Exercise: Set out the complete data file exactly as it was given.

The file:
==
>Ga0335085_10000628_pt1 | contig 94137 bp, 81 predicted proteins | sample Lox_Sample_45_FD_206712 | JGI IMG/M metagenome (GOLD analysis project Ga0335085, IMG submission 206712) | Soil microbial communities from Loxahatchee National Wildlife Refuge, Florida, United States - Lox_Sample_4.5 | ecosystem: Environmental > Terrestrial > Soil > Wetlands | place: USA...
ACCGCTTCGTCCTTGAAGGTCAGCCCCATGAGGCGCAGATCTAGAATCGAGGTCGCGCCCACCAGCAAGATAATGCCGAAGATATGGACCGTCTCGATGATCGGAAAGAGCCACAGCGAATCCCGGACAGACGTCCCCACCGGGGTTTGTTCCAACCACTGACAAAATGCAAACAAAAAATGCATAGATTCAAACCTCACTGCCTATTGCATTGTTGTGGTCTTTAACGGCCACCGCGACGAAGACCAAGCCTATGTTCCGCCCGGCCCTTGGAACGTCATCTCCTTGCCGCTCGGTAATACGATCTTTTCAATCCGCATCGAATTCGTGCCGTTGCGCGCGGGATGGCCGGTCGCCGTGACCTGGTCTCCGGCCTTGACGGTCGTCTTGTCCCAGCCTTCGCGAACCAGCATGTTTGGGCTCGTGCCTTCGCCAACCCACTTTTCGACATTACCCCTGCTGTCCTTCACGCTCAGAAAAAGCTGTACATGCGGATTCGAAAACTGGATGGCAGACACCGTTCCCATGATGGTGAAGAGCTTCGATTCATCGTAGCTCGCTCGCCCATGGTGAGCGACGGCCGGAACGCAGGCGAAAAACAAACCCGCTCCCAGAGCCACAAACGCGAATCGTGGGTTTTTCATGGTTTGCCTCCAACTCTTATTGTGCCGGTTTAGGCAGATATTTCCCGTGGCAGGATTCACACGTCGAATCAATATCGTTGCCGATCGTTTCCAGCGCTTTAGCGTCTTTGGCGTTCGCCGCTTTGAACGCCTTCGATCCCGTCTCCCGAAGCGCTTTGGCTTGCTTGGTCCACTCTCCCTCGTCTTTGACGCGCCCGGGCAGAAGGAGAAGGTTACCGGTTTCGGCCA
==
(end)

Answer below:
>Ga0335085_10000628_pt1 | contig 94137 bp, 81 predicted proteins | sample Lox_Sample_45_FD_206712 | JGI IMG/M metagenome (GOLD analysis project Ga0335085, IMG submission 206712) | Soil microbial communities from Loxahatchee National Wildlife Refuge, Florida, United States - Lox_Sample_4.5 | ecosystem: Environmental > Terrestrial > Soil > Wetlands | place: USA...
ACCGCTTCGTCCTTGAAGGTCAGCCCCATGAGGCGCAGATCTAGAATCGAGGTCGCGCCCACCAGCAAGATAATGCCGAAGATATGGACCGTCTCGATGATCGGAAAGAGCCACAGCGAATCCCGGACAGACGTCCCCACCGGGGTTTGTTCCAACCACTGACAAAATGCAAACAAAAAATGCATAGATTCAAACCTCACTGCCTATTGCATTGTTGTGGTCTTTAACGGCCACCGCGACGAAGACCAAGCCTATGTTCCGCCCGGCCCTTGGAACGTCATCTCCTTGCCGCTCGGTAATACGATCTTTTCAATCCGCATCGAATTCGTGCCGTTGCGCGCGGGATGGCCGGTCGCCGTGACCTGGTCTCCGGCCTTGACGGTCGTCTTGTCCCAGCCTTCGCGAACCAGCATGTTTGGGCTCGTGCCTTCGCCAACCCACTTTTCGACATTACCCCTGCTGTCCTTCACGCTCAGAAAAAGCTGTACATGCGGATTCGAAAACTGGATGGCAGACACCGTTCCCATGATGGTGAAGAGCTTCGATTCATCGTAGCTCGCTCGCCCATGGTGAGCGACGGCCGGAACGCAGGCGAAAAACAAACCCGCTCCCAGAGCCACAAACGCGAATCGTGGGTTTTTCATGGTTTGCCTCCAACTCTTATTGTGCCGGTTTAGGCAGATATTTCCCGTGGCAGGATTCACACGTCGAATCAATATCGTTGCCGATCGTTTCCAGCGCTTTAGCGTCTTTGGCGTTCGCCGCTTTGAACGCCTTCGATCCCGTCTCCCGAAGCGCTTTGGCTTGCTTGGTCCACTCTCCCTCGTCTTTGACGCGCCCGGGCAGAAGGAGAAGGTTACCGGTTTCGGCCA